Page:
The saddest thing is that the most affected of all population groups are… Care to guess? Our children; the ones who are already born and the ones to be born, because many of these invisible enemies reach the fetus. Our children’s growing bodies take in everything, and their effects are partially known (neither are good, in fact far from it!) and the sad kicker is that many of these substances accumulate in their bodies and whether they wreak havoc now or later, we know for certain that they do wreak havoc.

Another piece I wrote not long ago on bisphenol A (BPA) reiterates the story that could almost sound boring if it wasn’t so scary: We rely on chemicals such as BPA that make our life more convenient, and convenience drives extremely aggressive campaigns that sell more of that convenience, but in turn we are giving away our health and our children’s. Talk about a dirty sell out. Sure the BPA was banned from baby products but there’s a two headed monster trying to bite my fingers as I try to write this: Traces of BPA were found in baby bottles even after the ban, and since the BPA was not banned from as many products as possible, well, the infamous substance can and will find a way to our babies. As for “safe” alternatives to the big bad BPA, it turned out that the replacement (BPS) has equally deleterious effects.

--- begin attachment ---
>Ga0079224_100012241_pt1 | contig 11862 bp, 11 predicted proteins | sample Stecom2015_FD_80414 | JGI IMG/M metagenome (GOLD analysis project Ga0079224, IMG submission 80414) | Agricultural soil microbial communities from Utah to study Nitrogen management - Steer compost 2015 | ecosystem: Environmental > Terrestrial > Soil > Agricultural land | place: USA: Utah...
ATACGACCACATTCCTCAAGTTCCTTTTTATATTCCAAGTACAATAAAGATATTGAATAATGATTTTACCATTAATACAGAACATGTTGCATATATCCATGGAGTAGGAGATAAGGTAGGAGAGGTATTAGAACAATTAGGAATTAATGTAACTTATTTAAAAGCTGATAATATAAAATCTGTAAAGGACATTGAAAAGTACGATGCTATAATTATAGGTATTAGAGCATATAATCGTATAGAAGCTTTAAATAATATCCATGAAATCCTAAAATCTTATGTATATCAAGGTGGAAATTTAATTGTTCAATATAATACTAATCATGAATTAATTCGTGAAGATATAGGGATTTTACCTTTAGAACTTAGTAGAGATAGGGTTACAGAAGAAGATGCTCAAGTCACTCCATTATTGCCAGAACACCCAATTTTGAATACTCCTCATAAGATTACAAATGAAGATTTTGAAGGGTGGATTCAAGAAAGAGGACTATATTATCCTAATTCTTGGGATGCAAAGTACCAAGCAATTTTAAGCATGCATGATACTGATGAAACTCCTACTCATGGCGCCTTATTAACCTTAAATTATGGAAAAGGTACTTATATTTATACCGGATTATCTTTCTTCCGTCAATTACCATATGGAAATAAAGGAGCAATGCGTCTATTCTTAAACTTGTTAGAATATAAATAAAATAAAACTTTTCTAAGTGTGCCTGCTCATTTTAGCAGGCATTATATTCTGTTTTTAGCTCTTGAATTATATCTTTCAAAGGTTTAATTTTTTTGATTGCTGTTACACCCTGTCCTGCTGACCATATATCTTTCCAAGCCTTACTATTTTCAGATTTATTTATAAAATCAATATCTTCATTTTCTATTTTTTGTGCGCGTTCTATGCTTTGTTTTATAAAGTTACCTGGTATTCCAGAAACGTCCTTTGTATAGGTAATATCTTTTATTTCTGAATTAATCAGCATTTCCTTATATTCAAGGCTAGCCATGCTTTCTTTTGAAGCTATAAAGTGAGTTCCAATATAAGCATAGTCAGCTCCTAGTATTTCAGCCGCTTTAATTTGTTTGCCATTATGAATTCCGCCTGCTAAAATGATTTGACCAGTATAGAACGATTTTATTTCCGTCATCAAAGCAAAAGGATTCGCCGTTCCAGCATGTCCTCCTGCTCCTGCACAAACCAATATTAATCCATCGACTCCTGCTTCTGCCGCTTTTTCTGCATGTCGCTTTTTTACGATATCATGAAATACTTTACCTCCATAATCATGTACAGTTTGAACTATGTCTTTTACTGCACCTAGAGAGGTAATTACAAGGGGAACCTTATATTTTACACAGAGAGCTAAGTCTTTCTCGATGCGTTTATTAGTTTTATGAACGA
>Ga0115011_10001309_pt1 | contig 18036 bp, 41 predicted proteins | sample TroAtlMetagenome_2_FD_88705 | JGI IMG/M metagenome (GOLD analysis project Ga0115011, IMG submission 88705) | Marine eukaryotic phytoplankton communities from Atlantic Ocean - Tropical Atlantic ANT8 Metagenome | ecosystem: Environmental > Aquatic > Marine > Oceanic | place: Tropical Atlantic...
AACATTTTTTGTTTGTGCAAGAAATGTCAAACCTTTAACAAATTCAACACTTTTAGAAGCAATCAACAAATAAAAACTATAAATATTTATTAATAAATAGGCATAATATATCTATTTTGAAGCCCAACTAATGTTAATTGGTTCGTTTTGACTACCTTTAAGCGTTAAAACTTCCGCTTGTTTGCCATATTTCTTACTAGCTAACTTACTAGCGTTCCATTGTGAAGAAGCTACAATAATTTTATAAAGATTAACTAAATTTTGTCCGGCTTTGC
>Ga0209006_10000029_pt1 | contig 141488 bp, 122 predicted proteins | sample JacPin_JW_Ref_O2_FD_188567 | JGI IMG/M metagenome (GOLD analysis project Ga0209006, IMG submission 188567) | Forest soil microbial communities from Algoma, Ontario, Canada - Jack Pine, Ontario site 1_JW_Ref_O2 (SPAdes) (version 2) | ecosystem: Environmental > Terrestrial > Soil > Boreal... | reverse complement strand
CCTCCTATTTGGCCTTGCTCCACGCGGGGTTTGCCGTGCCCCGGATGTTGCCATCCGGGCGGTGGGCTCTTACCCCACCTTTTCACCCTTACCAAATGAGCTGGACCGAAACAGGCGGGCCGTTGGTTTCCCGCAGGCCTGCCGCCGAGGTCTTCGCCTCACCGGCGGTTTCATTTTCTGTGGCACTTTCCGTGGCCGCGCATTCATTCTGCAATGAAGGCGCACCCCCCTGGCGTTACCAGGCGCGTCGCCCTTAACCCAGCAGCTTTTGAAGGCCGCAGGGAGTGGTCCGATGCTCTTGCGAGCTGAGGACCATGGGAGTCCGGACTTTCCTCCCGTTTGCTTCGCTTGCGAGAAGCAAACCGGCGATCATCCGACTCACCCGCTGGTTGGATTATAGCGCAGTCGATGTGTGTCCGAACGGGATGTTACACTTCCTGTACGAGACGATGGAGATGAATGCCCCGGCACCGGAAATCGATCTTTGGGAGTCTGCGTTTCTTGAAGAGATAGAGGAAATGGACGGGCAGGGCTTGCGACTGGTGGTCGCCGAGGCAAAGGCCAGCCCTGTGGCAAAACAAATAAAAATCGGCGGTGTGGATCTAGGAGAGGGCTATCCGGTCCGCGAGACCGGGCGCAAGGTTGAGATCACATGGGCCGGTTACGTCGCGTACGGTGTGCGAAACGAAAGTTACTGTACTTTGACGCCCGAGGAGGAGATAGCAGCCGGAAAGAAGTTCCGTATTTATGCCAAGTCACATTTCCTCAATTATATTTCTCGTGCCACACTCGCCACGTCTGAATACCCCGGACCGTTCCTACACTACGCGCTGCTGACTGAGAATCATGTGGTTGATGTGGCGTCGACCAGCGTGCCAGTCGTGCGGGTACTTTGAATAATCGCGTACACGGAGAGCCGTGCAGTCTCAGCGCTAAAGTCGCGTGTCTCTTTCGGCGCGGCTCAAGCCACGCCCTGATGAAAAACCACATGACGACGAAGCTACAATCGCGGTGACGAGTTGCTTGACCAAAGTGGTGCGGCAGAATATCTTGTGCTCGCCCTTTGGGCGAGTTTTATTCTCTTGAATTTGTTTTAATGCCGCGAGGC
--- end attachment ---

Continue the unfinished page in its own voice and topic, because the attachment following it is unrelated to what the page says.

The brain and the endocrine system are most affected. Irony has it that the effects are not immediately seen, which makes the whole problem a lot harder to solve. Starting with enough of us believing that we do have a big fat hairy problem on our hands.